Another short entry written in scribble when I was away north, with some addition from today.
Tonight (13th May) I’m sitting in the Royal Arch in Brook Street, after a good meal of roast lamb and mint gravy. Very tasty, and giving me some meat for the week (or indeed month). There are pictures on the walls, of Broughty, looking towards the lifeboat-house, and of the old Overgait in Dundee. I wonder if the staff know that the proprietor in the 1970s used to run the New Imperial Hotel in Tally Street, part of the Overgait before its demolition?
The Overgait picture nearest me shows a mixture of 19th (or some possibly 18th) century and late mediaeval houses, which is what the old Overgait was like in my early memories. There was an attempt in the 19th century to demolish the rebuilt part – the Imperial Hotel being one of the results. The Auld Steeple is shown behind the houses. There’s another picture, on the far wall from me, foregrounding Monk’s lodging with the Nethergait on its left, Overgait on its right. I am still, today, staggered by the wanton destruction in the name of modernist progress, that has prevented Dundee doing what has emerged elsewhere, the loving reconstruction of some of these buildings. Well, there remains the Gardyne’s Land complex (see http://www.dundee.ac.uk/planning/events/gardynes.htm), in what was Marketgait and is now the High Street, and the Sea Captain’s house, both interesting examples of what was part of Dundee. But this fascinating mix of styles and histories that was the Overgait is long gone.
In fairness to the powers that were back in the 1950s and 60s, the closes were much in need of something to enable a changed standard of living. Let’s not be too romantic over the wee hooses and the shops shown in old images with proprietors standing outside, the sense of community (and as I recall the best fish-and-chip shop in Dundee). Did such community exist? – well, in part. I think that some of the inhabitants were decanted into new modernist multi-stories, most in turn now demolished, with youtube videos of the recent demolitions occasioning commented cries from today’s people talking about the sense of community in at least some of these. So, Dundee is a city of communities lost and again now lost – outdated housing, crowded over the centuries, with outside facilities and no apparent ways to update, giving way to another type of poor housing lasting for a shorter time, but both with their remembrances. At least the new flats and new council estate houses had indoor loos.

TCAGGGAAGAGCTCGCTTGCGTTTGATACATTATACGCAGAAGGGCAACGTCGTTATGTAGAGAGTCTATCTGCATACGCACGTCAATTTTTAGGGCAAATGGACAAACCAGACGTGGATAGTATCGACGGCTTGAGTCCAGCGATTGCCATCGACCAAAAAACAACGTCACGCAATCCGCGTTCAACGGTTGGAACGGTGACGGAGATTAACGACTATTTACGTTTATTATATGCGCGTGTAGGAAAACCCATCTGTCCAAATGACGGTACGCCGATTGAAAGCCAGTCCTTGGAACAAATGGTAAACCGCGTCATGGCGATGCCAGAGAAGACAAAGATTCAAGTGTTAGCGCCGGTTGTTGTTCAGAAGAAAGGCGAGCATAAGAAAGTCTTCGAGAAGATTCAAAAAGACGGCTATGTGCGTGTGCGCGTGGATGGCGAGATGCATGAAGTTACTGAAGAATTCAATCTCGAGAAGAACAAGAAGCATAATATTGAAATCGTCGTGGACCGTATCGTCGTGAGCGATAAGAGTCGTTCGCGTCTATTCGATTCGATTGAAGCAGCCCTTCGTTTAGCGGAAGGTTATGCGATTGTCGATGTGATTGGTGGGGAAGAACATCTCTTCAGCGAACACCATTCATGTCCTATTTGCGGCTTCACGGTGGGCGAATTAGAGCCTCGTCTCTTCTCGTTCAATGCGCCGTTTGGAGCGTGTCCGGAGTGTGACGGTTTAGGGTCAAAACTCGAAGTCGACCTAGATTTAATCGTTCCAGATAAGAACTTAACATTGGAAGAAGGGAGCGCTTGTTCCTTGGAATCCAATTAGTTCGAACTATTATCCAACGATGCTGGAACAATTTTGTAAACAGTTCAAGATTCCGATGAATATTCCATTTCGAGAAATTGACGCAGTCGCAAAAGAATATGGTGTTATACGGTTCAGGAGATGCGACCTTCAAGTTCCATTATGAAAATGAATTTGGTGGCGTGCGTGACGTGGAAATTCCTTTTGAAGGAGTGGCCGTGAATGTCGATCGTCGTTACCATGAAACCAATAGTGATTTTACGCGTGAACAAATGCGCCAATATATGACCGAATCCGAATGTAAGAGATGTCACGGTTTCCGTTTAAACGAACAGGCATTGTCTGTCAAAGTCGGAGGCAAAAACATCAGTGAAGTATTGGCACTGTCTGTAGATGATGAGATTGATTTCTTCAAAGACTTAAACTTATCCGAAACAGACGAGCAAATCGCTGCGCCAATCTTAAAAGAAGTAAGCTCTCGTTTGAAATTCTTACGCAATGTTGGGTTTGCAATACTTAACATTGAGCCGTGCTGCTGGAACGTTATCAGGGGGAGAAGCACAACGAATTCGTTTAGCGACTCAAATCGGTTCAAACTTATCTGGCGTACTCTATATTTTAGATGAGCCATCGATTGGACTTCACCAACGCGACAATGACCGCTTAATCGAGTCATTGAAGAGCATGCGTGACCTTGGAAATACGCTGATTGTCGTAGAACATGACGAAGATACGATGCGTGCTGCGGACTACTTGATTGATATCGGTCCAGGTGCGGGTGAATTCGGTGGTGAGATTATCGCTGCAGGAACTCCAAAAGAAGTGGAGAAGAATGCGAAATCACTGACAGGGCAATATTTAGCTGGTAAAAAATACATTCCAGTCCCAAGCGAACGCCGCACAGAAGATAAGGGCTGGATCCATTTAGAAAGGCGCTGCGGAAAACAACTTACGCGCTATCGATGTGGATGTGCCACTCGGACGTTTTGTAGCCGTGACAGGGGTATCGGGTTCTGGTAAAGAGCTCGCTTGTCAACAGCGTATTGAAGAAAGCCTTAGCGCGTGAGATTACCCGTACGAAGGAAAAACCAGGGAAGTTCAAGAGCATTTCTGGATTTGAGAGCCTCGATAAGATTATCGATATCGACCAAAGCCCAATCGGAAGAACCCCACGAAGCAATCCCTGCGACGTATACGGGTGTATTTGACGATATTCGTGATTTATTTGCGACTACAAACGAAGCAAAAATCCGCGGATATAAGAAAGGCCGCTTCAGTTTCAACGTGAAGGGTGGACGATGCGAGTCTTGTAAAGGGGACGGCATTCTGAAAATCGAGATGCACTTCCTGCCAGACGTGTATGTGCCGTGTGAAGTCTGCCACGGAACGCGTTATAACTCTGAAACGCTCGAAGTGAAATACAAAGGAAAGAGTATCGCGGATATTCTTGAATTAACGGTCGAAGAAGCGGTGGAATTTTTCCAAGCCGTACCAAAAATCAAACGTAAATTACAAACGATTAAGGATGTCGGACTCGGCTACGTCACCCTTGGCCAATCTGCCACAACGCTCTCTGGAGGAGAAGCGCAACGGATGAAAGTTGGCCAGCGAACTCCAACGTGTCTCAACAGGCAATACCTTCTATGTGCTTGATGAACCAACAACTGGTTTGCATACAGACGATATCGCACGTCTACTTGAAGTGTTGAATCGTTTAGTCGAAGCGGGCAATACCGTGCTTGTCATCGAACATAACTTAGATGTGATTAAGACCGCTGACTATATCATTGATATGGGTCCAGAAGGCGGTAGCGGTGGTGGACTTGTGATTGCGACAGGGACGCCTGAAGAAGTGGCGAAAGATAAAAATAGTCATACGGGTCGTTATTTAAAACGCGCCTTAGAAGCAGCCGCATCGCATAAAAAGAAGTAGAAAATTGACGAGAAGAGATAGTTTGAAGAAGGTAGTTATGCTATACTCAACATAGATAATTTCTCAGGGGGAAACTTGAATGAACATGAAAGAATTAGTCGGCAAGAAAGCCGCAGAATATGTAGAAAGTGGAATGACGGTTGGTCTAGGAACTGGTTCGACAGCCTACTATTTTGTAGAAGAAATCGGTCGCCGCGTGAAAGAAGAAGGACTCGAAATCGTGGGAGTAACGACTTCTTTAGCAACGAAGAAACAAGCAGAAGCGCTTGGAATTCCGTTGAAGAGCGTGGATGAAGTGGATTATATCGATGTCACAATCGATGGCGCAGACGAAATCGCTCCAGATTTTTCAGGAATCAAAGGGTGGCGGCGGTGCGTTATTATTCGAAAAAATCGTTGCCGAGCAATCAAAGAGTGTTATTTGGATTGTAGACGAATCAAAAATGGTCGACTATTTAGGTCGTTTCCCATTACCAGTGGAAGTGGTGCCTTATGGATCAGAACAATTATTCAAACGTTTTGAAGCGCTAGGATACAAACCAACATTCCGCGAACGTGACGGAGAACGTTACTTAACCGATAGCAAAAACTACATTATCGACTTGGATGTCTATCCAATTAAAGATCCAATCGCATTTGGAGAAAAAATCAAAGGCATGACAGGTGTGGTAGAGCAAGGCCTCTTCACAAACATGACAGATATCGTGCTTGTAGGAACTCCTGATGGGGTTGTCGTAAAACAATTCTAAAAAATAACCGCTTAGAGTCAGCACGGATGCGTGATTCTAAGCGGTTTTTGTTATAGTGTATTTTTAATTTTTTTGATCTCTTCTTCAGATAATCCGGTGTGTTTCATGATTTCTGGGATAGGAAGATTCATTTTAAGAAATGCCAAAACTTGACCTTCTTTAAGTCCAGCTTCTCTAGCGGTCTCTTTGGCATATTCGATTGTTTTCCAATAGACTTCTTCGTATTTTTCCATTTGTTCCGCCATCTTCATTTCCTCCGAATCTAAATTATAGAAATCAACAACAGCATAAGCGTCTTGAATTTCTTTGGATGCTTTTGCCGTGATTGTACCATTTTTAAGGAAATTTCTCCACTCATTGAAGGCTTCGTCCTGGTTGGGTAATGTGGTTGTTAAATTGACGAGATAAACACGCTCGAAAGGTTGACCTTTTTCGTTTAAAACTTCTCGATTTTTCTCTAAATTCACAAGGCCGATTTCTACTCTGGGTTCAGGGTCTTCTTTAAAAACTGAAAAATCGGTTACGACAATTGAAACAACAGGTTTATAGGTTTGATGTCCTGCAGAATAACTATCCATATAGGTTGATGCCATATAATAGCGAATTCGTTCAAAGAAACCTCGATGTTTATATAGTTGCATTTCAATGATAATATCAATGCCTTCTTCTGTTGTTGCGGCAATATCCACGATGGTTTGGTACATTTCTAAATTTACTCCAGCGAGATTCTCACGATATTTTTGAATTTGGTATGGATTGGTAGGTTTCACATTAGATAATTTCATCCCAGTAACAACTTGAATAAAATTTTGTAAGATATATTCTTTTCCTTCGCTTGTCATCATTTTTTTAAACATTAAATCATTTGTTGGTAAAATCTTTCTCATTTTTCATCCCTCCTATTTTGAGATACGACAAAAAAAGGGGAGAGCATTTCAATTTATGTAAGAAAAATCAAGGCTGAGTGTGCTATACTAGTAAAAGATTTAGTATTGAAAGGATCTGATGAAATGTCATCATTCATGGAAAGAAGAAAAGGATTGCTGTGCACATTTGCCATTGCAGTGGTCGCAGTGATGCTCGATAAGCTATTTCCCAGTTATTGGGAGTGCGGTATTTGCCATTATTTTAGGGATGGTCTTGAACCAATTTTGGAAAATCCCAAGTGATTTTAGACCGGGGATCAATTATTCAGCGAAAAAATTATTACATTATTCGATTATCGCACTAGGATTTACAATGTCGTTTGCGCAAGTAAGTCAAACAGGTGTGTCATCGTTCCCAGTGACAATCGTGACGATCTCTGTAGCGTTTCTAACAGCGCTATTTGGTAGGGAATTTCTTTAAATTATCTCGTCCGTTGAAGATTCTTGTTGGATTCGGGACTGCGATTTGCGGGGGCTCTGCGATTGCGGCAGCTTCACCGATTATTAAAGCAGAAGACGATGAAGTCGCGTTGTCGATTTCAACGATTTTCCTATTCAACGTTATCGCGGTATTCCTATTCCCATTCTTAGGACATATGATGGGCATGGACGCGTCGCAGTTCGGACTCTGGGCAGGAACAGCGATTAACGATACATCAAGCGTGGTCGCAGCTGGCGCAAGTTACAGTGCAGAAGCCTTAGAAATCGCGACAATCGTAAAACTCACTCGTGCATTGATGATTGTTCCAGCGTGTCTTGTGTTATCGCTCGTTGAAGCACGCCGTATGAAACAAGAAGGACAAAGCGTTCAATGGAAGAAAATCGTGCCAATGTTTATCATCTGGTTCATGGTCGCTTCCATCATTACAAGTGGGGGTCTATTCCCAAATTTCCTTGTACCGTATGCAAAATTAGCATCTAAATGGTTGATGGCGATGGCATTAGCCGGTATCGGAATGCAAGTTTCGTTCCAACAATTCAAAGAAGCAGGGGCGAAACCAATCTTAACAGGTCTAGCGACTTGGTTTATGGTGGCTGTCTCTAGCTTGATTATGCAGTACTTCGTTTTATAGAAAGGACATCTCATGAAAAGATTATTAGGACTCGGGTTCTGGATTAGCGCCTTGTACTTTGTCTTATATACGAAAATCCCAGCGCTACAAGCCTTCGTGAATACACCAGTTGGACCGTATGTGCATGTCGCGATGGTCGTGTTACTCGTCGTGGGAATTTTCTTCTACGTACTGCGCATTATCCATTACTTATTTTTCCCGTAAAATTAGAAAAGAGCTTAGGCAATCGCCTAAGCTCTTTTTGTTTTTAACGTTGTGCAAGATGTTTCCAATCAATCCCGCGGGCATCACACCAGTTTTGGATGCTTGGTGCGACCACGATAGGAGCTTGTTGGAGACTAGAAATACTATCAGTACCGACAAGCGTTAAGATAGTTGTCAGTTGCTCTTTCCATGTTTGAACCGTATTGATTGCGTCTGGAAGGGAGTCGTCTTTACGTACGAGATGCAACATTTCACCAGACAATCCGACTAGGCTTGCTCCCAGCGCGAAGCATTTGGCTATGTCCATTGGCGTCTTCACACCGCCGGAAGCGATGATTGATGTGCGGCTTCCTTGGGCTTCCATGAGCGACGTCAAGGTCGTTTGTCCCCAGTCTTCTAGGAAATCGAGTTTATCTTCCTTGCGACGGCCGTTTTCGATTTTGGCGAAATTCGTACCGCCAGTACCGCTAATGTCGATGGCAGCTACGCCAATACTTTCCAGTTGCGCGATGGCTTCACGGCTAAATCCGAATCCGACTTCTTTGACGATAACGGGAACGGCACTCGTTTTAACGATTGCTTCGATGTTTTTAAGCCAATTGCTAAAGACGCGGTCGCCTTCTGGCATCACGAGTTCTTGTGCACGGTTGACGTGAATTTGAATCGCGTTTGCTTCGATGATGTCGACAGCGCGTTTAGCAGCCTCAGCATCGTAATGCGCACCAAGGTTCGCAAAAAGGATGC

The Overgait and Tally Street were replaced by a shopping centre. Well, it didn’t last long. Initially many shops stood empty for lack of takers, and now it is – thankfully, says everyone I’ve talked to – in turn demolished and replaced by another centre. The initial demolition was captured in photographs, one of which is at http://www.dundee.ac.uk/armms/exhibition/ursf030-009-005-035.htm, which shows the Imperial Hotel in the background; that was soon to go, too.
But however much the mass or mess of closes off the Overgait might be insanitary, insalubrious, the broad sweep taken was challenged at the time – and is recalled with great regret now. If this was happening today, think what might be done, as what might be preserved or conserved, not only as a remembrance of what has been, but as something for today’s people who were born near there or whose families lived there to remember. A scrap of connection to pasts.
Certainly Monk’s lodging, but also at least some of these closes, cheek by jowl with the newer buildings: as may have happened, just maybe, for that tinier scrap which is Gardyne’s Land.